This article was created by Clear Hayes on behalf of Advertising Week APAC.
Iyia Liu is a self-made Kiwi businesswoman, who from her early 20s developed a knack of starting, scaling and selling businesses for a tidy profit. At an age when many are wrapping up their university studies, Liu was already riding high as a successful entrepreneur.
Now 27, Liu has previously founded a range of diverse brands including Waist Trainer shape-wear, Luxe Fitness supplements and gift box delivery service Celebration Box. Today Liu heads Tidal Hair haircare, Good4Me gummy vitamin range and her own – heavily attended – Girls In Business networking events.
According to Liu, her entrepreneurial spirit was inspired by NastyGal founder Sophia Amoruso, who created an online clothes retailer worth $100 million in just a few years.
“She was so motivated, I wanted to be just like her. So, I saved what money I could, and as soon as I graduated I put those funds towards my first business, which actually failed. But it led to the creation of four other e-commerce businesses that I have started from scratch, built up and then sold for a profit,” she says.
You could say that Liu has a talent for founding and growing businesses, yet for her, each one has been its own lesson in trial and error.
“Often you won’t really know what works and doesn’t work until you try it. You’ll figure out things you can improve based on consumer feedback, as well as other inefficiencies over time. When you have your own businesses you need to be involved in every aspect, so you learn as much as you can on the go,” she explains.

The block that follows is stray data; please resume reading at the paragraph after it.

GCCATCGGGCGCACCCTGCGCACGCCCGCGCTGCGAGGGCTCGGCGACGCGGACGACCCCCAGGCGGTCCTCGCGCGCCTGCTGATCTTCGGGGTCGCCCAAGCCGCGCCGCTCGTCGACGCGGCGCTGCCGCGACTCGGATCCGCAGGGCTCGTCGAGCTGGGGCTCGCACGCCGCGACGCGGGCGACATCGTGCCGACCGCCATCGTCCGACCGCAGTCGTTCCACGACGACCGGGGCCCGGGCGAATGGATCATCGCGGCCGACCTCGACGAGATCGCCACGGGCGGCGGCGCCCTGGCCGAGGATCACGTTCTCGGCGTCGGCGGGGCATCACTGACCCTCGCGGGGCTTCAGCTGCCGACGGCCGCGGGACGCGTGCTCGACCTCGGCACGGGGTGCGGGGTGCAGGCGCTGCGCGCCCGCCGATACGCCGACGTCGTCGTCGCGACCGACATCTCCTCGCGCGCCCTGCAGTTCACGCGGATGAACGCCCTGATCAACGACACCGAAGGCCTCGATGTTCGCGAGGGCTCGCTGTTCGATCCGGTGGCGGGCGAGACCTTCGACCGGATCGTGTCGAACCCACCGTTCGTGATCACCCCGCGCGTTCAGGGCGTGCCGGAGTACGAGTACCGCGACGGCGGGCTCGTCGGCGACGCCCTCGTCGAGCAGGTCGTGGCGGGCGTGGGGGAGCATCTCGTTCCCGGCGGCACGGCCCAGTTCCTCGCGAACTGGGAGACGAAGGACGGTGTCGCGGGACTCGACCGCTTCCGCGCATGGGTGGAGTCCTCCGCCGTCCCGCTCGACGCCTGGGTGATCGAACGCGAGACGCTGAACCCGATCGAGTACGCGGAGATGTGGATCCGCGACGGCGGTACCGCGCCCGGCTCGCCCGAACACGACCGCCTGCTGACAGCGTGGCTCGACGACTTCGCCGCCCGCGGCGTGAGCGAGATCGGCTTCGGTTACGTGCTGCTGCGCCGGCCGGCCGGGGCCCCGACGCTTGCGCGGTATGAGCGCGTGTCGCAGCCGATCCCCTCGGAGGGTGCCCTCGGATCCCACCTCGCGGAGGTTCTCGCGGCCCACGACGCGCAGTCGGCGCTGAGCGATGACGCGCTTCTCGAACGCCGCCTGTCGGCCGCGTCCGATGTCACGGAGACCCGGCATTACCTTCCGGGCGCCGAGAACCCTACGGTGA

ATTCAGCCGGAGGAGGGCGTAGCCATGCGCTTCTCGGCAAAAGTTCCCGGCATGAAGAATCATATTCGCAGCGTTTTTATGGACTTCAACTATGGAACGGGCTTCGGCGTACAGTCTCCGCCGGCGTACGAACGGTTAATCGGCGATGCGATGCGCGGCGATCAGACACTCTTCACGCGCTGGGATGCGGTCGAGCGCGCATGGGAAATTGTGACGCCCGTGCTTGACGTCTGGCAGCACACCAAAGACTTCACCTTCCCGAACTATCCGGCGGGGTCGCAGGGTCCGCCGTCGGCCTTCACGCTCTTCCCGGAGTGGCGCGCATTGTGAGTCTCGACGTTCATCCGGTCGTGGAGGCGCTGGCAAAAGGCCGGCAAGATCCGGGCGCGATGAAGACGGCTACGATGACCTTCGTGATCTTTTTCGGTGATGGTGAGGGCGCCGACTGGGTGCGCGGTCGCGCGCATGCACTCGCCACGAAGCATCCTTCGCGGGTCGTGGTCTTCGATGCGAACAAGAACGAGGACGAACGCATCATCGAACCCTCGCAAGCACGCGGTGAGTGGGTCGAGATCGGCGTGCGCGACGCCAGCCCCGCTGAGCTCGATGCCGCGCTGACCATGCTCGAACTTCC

From A to Zs
Liu’s businesses often skew towards targeting Gen Zs and Millennials. When it comes to communicating with these audiences, she notes it’s important to think about where your audience is, and how they act.
“TikTok may target younger audiences, versus Facebook, which has an older demographic. You need to work out what types of content they respond to. Short or long-form videos? Static Image? Reviews? A/B testing is a great way to figure out what works, and then you can scale with the proven successful techniques,” she says.
Liu acknowledges that Gen Z is heavily influenced by technology platforms and encourages other entrepreneurs to invest strongly in digital marketing.
“Gen Z has shorter attention spans, so getting your message across quickly in the first few seconds is important. They are also very trend-focused, so you may want to come up with new products, packaging and marketing within those new trends in order to attract them,” she adds.
Taking the Ws and Ls
Despite her handle on the market and her dedication to building brands that inspire and delight younger crowds, Liu says building a Gen Z empire isn’t easy.
“You’re going to have highs and lows. And curveballs will be thrown at you all the time. I used to get really worried and stressed whenever something wasn’t running smoothly, like if a shipment was delayed for a month and hundreds of customers were emailing asking when they were going to get their order,” she says.
But for Liu, a key lesson has been learning to manage stress and challenges.
“Over time I’ve come to see that some things are out of my control and that I have to deal with challenges efficiently through problem-solving and then moving on. Stressing over something that has already happened doesn’t help anyone,” she explains.
And even with multiple businesses under her belt and a growing mentorship empire, Liu has no plans of taking a step back as the Gen Z whisperer.
“We’re still expanding and we don’t plan on stopping. We are building up our product lines, and expanding into retailers in addition to growing our omnichannel approach,” Liu says with purpose.
In the near future, she hopes to make her brand’s household names and go-to businesses for younger consumers looking to form a meaningful connection. Then, and only then, will she consider taking a break.